Today is my last day in Tangier. It has been a fascinating five days. The hotel manager explained when I arrived that the city was more quiet than usual because of the yearly “Festival of the Sheep”. It took me awhile to understand the importance of this holiday. I didn’t think the city seemed all that quiet for the first few days, but today, I saw the difference.
The city is busy as I learned once I got outside of the hotel. I checked out and walked across the street to the place where you can look out and see the cruise ship that had just come in and unloaded a lot of tourists, mostly from the U.K.
I had brunch which was a cheese and mushroom omelette inside a fried bread sandwich, and a small bowl of a variety of delicious olives, and a small salad. I ordered fresh squeezed orange juice…yum. After that I ordered the usual Moroccan tea (dark tea with peppermint leaves) served in a metal tea pot for one person, and is drunk from a glass. The tea pot is hot so the handle is covered with a ‘cozy’. The tea pot is placed over a metal plate that is covered with a matching cloth.
Now, let me explain walking across the street. There are pedestrian marked places at street corners that no one adheres to. People walk across the street with cars going up and down the street, with few breaks in between. If you wait for a break, you’d never get across the street. So I waited until someone else began to walk across and I piggy backed on their bravery. There’s was no way I could walk out in front of fast moving cars, taking a chance they’d stop for me.
I could see first-hand how drivers get around people when I sat inside the taxi. I could swear he would hit the person who just jutted out in front of him. So far I haven’t seen any accidents, and more important: I have survived!
After brunch, I waved down a taxi – something you must do very aggressively – and went to the Kasbah Museum. That’s the word for fort, and is the former sultan’s palace (where Portuguese and British governors also lived) and has recently been completely redone. The new focus is on the history of the area from prehistoric times to the 19th century, most of it presented in seven rooms around a central courtyard.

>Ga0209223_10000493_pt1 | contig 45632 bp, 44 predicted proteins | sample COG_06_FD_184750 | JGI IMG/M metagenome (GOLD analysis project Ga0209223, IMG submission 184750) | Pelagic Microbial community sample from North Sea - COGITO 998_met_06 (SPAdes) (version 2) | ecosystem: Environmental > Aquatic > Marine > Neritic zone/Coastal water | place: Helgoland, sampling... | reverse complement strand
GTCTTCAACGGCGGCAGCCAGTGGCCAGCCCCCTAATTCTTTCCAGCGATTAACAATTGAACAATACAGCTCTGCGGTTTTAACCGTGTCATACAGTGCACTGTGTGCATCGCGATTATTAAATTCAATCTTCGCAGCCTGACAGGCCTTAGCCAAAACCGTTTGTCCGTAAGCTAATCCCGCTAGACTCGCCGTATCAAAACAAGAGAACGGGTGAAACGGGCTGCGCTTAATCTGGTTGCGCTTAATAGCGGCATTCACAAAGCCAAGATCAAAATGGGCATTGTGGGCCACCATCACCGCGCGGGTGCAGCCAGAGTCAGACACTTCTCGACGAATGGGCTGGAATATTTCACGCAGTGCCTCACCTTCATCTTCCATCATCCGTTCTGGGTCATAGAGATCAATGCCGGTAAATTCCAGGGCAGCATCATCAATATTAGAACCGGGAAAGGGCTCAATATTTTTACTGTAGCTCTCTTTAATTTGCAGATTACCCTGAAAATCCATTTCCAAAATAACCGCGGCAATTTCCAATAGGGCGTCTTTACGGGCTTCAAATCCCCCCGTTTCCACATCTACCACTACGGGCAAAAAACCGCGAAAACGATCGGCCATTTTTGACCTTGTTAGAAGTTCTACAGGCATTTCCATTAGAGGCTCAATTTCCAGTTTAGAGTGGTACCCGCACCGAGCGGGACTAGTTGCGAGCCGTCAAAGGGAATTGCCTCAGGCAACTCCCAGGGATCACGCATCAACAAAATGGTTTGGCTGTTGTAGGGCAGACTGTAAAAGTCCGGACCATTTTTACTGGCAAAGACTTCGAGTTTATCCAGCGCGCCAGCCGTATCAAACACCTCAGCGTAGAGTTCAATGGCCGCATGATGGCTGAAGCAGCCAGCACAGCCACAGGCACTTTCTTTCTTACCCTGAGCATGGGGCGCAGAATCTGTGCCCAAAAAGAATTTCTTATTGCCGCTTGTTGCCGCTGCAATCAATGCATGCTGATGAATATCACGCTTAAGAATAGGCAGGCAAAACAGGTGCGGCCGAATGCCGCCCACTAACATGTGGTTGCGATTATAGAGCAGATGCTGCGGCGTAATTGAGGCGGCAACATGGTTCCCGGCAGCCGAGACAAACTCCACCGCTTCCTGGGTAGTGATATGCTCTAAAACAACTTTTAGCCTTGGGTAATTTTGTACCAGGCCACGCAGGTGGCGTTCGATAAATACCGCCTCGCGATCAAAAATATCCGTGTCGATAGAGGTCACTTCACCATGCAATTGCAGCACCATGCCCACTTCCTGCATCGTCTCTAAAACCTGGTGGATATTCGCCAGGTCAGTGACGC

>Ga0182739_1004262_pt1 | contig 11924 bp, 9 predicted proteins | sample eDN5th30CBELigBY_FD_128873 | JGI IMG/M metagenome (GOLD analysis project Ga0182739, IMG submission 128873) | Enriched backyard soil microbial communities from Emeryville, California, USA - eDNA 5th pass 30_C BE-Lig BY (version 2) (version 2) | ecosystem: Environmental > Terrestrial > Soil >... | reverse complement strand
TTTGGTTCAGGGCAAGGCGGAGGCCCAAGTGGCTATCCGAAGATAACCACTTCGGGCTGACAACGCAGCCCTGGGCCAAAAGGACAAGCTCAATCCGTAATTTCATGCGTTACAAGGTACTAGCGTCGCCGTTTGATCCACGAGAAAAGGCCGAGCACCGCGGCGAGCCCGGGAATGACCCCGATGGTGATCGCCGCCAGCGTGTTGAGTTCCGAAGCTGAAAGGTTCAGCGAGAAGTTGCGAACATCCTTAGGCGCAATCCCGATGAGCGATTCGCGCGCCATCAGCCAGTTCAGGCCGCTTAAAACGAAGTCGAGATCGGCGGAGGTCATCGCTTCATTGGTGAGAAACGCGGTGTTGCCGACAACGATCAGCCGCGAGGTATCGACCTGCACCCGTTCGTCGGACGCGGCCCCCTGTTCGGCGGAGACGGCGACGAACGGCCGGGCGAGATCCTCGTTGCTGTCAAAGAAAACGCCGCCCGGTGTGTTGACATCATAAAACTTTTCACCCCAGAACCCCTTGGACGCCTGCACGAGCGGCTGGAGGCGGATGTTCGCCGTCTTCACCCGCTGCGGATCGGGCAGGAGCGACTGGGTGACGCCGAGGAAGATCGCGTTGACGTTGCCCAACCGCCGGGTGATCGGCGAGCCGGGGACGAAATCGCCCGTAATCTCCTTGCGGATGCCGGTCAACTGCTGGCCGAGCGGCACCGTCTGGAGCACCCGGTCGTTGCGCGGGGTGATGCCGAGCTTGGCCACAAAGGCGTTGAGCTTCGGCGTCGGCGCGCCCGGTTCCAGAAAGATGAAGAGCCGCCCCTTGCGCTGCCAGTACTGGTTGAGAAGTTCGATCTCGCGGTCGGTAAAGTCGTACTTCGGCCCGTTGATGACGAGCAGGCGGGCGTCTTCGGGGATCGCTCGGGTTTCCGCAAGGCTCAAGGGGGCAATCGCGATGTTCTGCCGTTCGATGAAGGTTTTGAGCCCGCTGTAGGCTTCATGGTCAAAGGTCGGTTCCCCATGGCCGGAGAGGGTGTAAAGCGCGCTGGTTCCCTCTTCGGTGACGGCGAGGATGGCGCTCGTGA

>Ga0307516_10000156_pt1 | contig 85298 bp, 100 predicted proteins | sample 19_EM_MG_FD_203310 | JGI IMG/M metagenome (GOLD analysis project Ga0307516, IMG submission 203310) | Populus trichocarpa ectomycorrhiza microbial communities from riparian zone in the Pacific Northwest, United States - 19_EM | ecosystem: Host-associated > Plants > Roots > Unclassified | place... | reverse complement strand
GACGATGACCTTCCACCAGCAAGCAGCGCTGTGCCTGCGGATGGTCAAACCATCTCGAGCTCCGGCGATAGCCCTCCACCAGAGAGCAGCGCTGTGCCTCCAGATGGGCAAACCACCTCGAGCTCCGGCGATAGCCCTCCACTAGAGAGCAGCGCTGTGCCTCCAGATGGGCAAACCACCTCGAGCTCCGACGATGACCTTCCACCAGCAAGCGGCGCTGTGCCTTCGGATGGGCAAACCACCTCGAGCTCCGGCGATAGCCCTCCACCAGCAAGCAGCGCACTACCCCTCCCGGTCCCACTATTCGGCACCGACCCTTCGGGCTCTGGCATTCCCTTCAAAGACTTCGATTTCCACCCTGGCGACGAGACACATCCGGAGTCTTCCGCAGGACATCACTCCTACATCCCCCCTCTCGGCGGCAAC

It at one time housed Malcolm Forbes’ military collection of toy soldiers, but the building was sold to the Moroccan government for a history museum.
Inside are rooms of artifacts and wall maps of old trade routes. A garden is found outside the museum and is full of plants, trees and Moroccan art – pillars and pots and Arabic calligraphy.
When I arrived I was approached by a young man who obviously wanted to be my guide and I told him politely that I wanted to be on my own. Meanwhile some folks from the ship came in and I spoke to some of them regarding their RV caravan trip.
Then I walked back out to get a taxi and was confronted again by the same young man. Finally I told him, a la Greta Garbo, “I want to be alone.” He said something that sounded as if it could be a swear word, but whatever it was, he got the message and left me alone.
Most Moroccan’s guess I’m German, which is one half correct, but I’m an American, and that gets some surprised looks.
I got into a conversation earlier with the manager about my traveling alone. It is unusual, as most people my age sit at home and are looked after by their children.
“I see my mother every day, and if I’m out of town, I call her six or seven times a day to see if there’s anything she needs or if everything is okay. My three other brothers do the same.”
“What do you think about me with my travels?”
“I think you’re running away from something…or you just like to travel. It seems strange.”
“I like to travel,” was my reply.
While in a taxi going back to the hotel from the museum, there were two women beggars near the street and the taxi driver gave one of them a coin. I opened up my billfold and did likewise to the other woman. It is sad to see tiny children begging for their daily bread.
Later, another mother and a boy, barely two years old, if that, was begging for money and when he got some, he quickly handed it over to his mother. He was the cutest little guy, and that got attention of the women. One young woman couldn’t resist giving him a coin and a smooch.
Speaking of smooching: I have noticed the way men greet each other. They hug and kiss each other on both cheeks, when they are good friends. Some, if they are not standing close enough for the hug and kiss, they wave and put their hand on their heart. I feel that gesture is beautiful and heartwarming.
I am working at staying busy for I leave on a night train at 9 p.m. and will sleep on the train all they way to Marrakech. So I was allowed to leave my luggage at the hotel lobby while I stay busy until time to get a taxi and head to the train station.
The introduction to Tangier has opened my imagination to art and design, with fabrics, tile and use of metal. I was told that many people ship carpets, chandeliers and other goods back to their homes, so they can decorate Arab-style. I wouldn’t mind doing that, but my luggage carries a minimum of ‘stuff’ and I’m on a limited budget. So, perhaps when I am motivated to pick up some items from Morocco, I’ll do so at World Market.